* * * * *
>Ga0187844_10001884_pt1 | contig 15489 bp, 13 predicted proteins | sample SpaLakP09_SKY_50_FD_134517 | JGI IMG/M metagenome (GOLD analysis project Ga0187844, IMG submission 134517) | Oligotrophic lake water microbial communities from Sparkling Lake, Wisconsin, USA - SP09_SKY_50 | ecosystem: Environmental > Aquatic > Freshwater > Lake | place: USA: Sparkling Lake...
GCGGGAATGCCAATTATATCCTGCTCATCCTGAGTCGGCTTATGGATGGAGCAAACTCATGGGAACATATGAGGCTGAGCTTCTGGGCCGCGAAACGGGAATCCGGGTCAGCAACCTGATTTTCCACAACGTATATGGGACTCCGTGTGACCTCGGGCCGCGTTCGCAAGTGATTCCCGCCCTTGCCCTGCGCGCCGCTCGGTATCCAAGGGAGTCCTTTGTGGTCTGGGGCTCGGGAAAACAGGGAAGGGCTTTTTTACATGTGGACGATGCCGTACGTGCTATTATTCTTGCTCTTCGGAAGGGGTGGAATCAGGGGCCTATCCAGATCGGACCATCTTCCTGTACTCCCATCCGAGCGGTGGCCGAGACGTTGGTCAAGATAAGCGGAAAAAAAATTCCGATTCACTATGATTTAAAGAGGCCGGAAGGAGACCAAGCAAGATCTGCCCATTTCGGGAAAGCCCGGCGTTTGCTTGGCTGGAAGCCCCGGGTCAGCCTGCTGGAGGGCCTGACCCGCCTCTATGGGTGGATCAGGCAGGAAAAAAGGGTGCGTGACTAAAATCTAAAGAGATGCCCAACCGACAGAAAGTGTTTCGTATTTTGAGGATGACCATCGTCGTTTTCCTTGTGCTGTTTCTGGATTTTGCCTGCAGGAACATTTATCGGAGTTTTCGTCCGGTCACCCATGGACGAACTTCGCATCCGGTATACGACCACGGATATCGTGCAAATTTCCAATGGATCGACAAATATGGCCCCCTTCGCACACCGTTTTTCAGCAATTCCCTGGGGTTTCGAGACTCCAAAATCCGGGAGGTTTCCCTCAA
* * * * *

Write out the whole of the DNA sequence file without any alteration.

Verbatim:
>Ga0187844_10001884_pt1 | contig 15489 bp, 13 predicted proteins | sample SpaLakP09_SKY_50_FD_134517 | JGI IMG/M metagenome (GOLD analysis project Ga0187844, IMG submission 134517) | Oligotrophic lake water microbial communities from Sparkling Lake, Wisconsin, USA - SP09_SKY_50 | ecosystem: Environmental > Aquatic > Freshwater > Lake | place: USA: Sparkling Lake...
GCGGGAATGCCAATTATATCCTGCTCATCCTGAGTCGGCTTATGGATGGAGCAAACTCATGGGAACATATGAGGCTGAGCTTCTGGGCCGCGAAACGGGAATCCGGGTCAGCAACCTGATTTTCCACAACGTATATGGGACTCCGTGTGACCTCGGGCCGCGTTCGCAAGTGATTCCCGCCCTTGCCCTGCGCGCCGCTCGGTATCCAAGGGAGTCCTTTGTGGTCTGGGGCTCGGGAAAACAGGGAAGGGCTTTTTTACATGTGGACGATGCCGTACGTGCTATTATTCTTGCTCTTCGGAAGGGGTGGAATCAGGGGCCTATCCAGATCGGACCATCTTCCTGTACTCCCATCCGAGCGGTGGCCGAGACGTTGGTCAAGATAAGCGGAAAAAAAATTCCGATTCACTATGATTTAAAGAGGCCGGAAGGAGACCAAGCAAGATCTGCCCATTTCGGGAAAGCCCGGCGTTTGCTTGGCTGGAAGCCCCGGGTCAGCCTGCTGGAGGGCCTGACCCGCCTCTATGGGTGGATCAGGCAGGAAAAAAGGGTGCGTGACTAAAATCTAAAGAGATGCCCAACCGACAGAAAGTGTTTCGTATTTTGAGGATGACCATCGTCGTTTTCCTTGTGCTGTTTCTGGATTTTGCCTGCAGGAACATTTATCGGAGTTTTCGTCCGGTCACCCATGGACGAACTTCGCATCCGGTATACGACCACGGATATCGTGCAAATTTCCAATGGATCGACAAATATGGCCCCCTTCGCACACCGTTTTTCAGCAATTCCCTGGGGTTTCGAGACTCCAAAATCCGGGAGGTTTCCCTCAA